In other words, the tariffs are punishing American energy companies. For example, the Center for LNG asserts that tariffs are adding “hundreds of millions of dollars” to the cost of building an LNG terminal.


It’s not clear that steel quotas, rather than tariffs, would be any better — and they might be worse.

At least with tariffs pipeline companies can purchase what they need, even if they have to pay more. With quotas, they may not even be able to do that, leaving construction projects unfinished.

That’s bad news for American laborers. A recent report from consulting firm ICF found that tariffs will delay construction of many current oil and gas pipeline projects, which will jeopardize American jobs. Fewer new pipeline projects also mean less cross-border energy trade.

Most economists don’t put much stock in trade deficits, but President TrumpDonald TrumpBiden administration still seizing land near border despite plans to stop building wall: report Illinois House passes bill that would mandate Asian-American history lessons in schools Overnight Defense: Administration says 'low to moderate confidence' Russia behind Afghanistan troop bounties | 'Low to medium risk' of Russia invading Ukraine in next few weeks | Intelligence leaders face sharp questions during House worldwide threats he MORE does. U.S. oil and natural gas exports lower that trade deficit, which is one reason the Trump administration wants China to buy more U.S. liquefied natural gas. Most of that energy is shipped across the U.S. through pipelines. Bottle-necking our ability to build those pipelines by raising the cost of the limited supply of specialty steel has a negative impact on our ability to export.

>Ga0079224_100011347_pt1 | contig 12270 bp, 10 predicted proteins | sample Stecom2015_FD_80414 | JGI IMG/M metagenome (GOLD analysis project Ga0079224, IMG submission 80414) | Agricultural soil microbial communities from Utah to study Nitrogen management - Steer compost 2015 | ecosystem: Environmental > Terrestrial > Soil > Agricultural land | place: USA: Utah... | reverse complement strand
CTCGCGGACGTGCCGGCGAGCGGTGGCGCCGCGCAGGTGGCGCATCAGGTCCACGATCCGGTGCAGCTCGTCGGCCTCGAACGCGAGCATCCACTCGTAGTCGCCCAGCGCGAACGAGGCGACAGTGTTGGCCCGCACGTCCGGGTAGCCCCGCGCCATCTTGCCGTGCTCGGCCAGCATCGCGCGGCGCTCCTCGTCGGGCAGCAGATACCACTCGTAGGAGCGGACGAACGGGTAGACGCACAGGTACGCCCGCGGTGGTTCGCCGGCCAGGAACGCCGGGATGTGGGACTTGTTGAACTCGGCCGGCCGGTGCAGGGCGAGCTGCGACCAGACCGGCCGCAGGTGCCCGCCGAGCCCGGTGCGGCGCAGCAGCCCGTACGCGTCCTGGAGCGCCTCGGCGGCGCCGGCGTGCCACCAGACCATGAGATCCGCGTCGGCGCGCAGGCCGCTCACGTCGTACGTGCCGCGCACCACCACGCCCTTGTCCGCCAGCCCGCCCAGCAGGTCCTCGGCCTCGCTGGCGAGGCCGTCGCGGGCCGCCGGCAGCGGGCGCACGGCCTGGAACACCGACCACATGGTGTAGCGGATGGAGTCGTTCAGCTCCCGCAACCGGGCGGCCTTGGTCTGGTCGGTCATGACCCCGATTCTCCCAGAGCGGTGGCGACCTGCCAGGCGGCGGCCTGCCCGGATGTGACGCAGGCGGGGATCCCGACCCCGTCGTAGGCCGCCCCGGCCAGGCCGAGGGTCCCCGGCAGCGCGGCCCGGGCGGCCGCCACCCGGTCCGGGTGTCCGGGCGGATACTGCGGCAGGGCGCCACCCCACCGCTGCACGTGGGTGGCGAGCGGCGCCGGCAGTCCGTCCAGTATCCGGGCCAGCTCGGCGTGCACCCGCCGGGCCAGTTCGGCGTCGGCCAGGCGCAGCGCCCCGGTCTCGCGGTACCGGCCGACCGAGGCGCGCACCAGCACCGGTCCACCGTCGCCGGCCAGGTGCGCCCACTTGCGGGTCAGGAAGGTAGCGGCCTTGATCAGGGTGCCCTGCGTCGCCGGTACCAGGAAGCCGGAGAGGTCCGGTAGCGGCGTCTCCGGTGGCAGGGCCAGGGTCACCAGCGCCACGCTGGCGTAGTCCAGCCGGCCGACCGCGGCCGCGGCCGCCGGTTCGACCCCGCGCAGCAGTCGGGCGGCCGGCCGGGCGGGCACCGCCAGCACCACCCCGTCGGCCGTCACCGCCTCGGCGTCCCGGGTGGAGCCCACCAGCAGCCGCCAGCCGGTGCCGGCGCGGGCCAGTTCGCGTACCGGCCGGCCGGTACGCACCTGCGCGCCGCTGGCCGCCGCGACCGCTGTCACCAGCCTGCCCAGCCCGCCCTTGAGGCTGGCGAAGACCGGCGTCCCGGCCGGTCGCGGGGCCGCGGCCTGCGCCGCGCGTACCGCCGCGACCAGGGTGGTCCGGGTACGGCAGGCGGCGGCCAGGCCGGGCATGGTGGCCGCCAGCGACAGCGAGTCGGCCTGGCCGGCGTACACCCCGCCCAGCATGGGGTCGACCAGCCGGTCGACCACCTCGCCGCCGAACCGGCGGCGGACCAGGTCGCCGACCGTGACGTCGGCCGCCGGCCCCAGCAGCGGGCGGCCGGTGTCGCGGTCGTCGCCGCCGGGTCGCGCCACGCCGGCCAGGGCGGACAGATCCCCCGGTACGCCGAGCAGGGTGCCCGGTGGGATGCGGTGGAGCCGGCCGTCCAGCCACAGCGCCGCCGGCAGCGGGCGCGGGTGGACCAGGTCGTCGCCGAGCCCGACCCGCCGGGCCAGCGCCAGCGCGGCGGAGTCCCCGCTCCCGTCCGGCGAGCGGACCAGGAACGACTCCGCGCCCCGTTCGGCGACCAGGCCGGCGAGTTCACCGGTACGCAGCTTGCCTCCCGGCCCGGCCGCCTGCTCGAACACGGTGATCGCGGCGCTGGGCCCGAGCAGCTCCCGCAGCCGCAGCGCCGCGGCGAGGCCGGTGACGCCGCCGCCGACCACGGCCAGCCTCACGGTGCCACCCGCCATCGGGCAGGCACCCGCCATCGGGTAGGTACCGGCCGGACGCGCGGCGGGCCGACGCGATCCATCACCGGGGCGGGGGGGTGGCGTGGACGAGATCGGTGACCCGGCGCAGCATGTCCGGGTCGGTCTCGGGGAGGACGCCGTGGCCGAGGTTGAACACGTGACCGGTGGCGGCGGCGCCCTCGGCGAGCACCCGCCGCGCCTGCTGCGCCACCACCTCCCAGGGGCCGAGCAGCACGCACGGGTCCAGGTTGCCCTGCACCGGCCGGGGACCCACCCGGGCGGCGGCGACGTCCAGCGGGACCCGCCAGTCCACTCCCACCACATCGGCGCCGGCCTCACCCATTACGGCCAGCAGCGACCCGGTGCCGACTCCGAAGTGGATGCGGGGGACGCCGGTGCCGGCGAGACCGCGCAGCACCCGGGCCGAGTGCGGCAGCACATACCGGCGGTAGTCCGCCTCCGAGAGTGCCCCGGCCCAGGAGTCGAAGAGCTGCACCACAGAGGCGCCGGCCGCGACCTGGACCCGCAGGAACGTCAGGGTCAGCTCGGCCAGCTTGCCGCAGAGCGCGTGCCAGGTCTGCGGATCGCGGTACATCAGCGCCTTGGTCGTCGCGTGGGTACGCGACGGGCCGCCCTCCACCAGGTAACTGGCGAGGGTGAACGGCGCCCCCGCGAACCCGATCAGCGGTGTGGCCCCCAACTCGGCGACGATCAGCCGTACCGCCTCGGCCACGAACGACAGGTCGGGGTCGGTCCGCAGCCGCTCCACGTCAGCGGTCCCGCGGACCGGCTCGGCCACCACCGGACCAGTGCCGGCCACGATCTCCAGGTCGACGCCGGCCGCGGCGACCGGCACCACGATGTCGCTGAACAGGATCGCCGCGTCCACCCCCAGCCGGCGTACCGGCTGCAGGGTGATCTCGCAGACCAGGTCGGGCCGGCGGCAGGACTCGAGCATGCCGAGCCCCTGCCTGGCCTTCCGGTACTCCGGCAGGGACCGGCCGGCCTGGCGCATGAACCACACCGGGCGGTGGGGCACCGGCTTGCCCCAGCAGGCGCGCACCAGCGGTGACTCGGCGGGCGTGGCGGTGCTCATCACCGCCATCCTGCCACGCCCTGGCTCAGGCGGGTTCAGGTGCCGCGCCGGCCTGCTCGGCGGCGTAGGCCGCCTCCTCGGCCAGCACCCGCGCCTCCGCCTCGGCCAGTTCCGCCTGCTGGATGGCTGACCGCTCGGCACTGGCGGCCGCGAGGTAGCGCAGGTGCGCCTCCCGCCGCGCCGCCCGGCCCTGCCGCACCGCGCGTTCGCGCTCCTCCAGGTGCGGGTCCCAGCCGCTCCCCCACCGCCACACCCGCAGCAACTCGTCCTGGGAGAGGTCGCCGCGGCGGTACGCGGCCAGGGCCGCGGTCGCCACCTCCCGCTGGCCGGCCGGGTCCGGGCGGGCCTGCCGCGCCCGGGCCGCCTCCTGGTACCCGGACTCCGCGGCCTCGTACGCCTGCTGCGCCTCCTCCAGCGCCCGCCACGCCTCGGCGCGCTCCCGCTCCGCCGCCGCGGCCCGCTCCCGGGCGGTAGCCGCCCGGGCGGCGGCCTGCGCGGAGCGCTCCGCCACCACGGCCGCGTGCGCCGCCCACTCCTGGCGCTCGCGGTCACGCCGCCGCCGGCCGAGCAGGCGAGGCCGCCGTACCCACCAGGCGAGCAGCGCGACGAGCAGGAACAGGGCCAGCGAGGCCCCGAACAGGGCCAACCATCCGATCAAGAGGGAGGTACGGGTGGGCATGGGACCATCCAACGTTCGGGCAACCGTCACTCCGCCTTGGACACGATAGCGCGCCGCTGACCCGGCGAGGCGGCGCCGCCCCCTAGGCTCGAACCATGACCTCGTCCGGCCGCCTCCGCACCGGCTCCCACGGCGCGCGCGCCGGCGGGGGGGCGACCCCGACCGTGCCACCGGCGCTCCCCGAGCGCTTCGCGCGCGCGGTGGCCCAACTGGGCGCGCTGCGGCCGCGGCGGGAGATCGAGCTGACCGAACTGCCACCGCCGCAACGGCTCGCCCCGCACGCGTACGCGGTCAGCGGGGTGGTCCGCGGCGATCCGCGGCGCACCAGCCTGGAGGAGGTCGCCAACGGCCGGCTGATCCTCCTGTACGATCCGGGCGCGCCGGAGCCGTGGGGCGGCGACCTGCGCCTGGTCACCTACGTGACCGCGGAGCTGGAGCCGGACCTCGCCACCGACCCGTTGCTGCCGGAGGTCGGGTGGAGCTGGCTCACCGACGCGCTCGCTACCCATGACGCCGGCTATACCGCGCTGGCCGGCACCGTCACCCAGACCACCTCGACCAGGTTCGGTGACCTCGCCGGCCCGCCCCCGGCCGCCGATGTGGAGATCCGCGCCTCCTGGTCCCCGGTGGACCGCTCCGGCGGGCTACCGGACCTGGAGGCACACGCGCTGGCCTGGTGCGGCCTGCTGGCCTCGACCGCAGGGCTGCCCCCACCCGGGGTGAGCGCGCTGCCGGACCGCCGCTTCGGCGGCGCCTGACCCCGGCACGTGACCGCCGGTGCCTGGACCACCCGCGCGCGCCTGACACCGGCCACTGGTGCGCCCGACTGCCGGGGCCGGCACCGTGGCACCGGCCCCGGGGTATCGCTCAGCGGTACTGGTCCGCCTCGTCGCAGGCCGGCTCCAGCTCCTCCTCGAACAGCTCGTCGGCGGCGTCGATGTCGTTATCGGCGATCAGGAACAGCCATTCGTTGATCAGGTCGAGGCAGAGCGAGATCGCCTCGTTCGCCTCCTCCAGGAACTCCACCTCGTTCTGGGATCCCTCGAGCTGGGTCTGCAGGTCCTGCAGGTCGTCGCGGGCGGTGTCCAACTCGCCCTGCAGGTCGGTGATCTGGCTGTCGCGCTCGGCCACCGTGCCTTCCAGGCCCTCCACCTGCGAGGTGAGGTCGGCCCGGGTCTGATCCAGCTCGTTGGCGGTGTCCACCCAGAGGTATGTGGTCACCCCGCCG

If administration officials substitute steel tariffs for quotas, American energy firms would still struggle to secure the parts they need. They could be forced to postpone or cancel many pipeline projects, harming the U.S. workers and consumers and threatening the president’s vision of “U.S. energy dominance.” 

Merrill Matthews is a resident scholar with the Institute for Policy Innovation in Dallas, Texas. Follow him on Twitter @MerrillMatthews.